Flight Line rails-to-trails project gets funding; Dayton could buy track in 2023

Old railroad line includes elevated section in east part of downtown, goes to Kettering; could be key cog in regional trail system



A rails-to-trails project that has been talked about for years has received a key source of funding that should help the city of Dayton finally acquire an unused railroad track it has long sought to use.

“The Flight Line rails-to-trails project will be a transformational quality-of-life amenity for Daytonians and build upon the more than 300 miles of existing paved trails in the region,” said Dayton Mayor Jeffrey Mims Jr.

The vacated track in question stretches 6.5 miles from just east of the Oregon District (near Third and McDonough) through east Dayton along Hamilton Avenue and U.S. 35, before turning south, running along Woodman Drive and ending near Delco Park in Kettering.

The city of Dayton will receive $1.5 million from the federal government for the Flight Line project as part of the $1.7 trillion spending bill that President Biden signed late last month after it passed both chambers of Congress.



The bill contained more than $180 million for local projects across Ohio in approved Congressionally Directed Spending requests (earmarks), according to U.S. Sen. Sherrod Brown’s office.

Sen. Brown (D-Ohio) said the Flight Line project will help build a more complete transportation network by closing two gaps in the Miami Valley’s regional trail network.

The project will help connect downtown to East Dayton and Kettering while strengthening the links between the region’s 350 miles of multi-use trails, officials said.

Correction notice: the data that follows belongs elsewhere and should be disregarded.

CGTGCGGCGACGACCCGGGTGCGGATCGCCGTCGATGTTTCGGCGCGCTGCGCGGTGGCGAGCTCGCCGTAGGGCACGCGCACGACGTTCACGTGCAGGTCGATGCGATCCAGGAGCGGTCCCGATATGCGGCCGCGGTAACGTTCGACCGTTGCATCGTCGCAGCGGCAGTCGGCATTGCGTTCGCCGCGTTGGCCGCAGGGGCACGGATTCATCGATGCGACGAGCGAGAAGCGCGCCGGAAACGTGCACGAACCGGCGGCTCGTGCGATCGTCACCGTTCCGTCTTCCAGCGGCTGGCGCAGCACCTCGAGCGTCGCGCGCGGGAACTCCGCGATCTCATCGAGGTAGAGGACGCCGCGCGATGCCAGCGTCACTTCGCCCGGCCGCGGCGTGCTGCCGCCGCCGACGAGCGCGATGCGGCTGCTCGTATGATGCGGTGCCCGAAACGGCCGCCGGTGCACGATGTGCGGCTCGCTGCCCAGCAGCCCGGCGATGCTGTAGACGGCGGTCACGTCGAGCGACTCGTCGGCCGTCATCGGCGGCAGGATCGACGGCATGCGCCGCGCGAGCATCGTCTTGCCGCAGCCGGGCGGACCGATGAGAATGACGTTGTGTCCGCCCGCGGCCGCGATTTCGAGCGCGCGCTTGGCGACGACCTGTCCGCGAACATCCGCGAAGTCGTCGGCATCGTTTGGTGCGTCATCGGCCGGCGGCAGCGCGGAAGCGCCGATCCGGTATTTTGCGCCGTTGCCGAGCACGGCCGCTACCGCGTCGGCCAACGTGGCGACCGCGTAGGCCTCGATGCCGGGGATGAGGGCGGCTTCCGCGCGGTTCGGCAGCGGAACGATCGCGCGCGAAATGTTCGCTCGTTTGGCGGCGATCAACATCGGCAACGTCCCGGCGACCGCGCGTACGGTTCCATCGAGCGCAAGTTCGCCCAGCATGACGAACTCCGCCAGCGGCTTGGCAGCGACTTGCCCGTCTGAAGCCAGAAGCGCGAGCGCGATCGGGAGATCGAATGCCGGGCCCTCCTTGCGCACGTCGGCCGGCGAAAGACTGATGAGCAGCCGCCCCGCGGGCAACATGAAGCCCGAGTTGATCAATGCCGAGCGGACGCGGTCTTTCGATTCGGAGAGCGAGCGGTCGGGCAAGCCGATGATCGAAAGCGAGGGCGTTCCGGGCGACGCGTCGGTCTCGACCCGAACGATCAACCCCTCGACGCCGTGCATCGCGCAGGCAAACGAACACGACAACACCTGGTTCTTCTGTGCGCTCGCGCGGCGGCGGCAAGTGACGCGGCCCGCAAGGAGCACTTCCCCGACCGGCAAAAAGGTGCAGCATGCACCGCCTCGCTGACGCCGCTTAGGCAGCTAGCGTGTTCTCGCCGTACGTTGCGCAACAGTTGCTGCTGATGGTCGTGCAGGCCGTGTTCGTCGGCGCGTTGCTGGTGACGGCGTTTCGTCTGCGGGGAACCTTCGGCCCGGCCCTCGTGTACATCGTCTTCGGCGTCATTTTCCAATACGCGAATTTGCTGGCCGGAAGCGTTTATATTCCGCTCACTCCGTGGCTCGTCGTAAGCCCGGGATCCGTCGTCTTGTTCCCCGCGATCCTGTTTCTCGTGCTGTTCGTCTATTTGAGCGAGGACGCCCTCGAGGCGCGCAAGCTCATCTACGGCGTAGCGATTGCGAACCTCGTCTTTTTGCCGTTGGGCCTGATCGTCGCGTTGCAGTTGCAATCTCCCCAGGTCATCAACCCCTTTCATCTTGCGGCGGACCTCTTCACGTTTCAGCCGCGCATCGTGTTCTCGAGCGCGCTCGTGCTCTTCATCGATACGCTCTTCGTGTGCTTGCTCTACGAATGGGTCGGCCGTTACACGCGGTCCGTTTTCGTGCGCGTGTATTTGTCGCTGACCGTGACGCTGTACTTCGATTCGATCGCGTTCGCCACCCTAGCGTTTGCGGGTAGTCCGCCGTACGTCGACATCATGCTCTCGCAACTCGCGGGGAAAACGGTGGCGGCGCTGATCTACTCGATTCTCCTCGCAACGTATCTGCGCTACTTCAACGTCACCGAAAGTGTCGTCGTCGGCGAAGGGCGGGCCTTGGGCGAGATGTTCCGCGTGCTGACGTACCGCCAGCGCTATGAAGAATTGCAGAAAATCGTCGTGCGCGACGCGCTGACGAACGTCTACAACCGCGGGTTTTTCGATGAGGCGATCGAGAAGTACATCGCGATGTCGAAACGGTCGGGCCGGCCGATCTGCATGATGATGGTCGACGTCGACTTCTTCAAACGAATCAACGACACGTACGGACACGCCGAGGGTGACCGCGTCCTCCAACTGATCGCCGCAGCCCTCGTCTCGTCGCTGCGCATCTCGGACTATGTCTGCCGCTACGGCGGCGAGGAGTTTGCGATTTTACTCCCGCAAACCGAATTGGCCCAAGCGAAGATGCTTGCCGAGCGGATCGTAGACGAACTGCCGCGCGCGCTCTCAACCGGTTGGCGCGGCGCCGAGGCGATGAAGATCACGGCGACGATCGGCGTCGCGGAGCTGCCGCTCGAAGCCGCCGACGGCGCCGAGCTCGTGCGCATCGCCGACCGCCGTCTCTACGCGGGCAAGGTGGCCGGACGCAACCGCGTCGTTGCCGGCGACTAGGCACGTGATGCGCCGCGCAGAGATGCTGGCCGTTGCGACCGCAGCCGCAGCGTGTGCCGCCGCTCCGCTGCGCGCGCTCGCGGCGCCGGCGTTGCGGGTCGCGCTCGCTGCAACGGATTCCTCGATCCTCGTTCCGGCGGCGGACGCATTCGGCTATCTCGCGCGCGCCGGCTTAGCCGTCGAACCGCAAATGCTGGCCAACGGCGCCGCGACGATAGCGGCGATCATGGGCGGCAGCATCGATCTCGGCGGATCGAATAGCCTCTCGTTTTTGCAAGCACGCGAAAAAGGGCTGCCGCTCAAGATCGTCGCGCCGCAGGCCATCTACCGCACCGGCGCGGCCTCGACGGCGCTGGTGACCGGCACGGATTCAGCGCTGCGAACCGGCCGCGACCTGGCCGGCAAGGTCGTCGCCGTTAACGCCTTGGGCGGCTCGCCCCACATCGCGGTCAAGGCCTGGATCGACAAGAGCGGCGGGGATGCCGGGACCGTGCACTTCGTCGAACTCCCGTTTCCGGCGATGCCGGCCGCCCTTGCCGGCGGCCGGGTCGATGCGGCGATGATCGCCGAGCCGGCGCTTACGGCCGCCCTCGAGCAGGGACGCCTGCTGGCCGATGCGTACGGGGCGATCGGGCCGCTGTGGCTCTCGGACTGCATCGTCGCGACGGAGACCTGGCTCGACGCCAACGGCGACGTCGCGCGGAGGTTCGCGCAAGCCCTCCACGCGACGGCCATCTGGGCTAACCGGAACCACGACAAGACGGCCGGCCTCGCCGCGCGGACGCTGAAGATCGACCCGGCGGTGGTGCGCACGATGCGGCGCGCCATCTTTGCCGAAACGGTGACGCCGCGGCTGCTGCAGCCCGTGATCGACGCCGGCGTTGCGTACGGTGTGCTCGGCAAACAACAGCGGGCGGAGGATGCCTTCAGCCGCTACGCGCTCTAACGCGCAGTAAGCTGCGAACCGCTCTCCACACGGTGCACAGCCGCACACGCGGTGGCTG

“This regional trail network offers safe opportunities for pedestrians and bicyclists to travel, and the Flight Line will support the community’s broader economic development plans,” Sen. Brown said.

U.S. Rep. Mike Turner, R-Dayton, also submitted a community project funding request seeking $1.5 million for the Flight Line project.

Dayton wants to buy the 6.5-mile vacated track from Norfolk Southern. The city and Norfolk Southern have spent years in purchase discussions but never were able to reach a deal.

This funding will go toward acquisition of the rail line.

The Flight Line would be more than just a trail because it is an open space amenity that connects to various green spaces, said Tony Kroeger, Dayton’s division manager of planning and land use.

The western section of the rail line is elevated and would provide sweeping views of downtown and other parts of the city.

“It will be a unique regional asset — particularly unique due to the elevated segment of the prospective trail,” Kroeger said.

If Dayton acquires the rail line, the city will seek various funding sources to pay for the work to convert it into a new trail and community amenity, Kroeger said.

“Broadly speaking, funding for implementation is more accessible than acquisition,” he said. “Funding sources will largely determine the timeframe for implementation.”

Dayton may try to use some of its future Community Development Block Grant (CDBG) funds to help pay for the project, according to the city’s application seeking funding from the Priority Development and Advocacy Committee (PDAC).

The entire Flight Line construction project, which likely would occur in phases, could cost more than $5.7 million.

Last month, Dayton city planner Susan Vincent told the Dayton Daily News that Norfolk Southern is still at the negotiating table and remains willing to sell the abandoned line.

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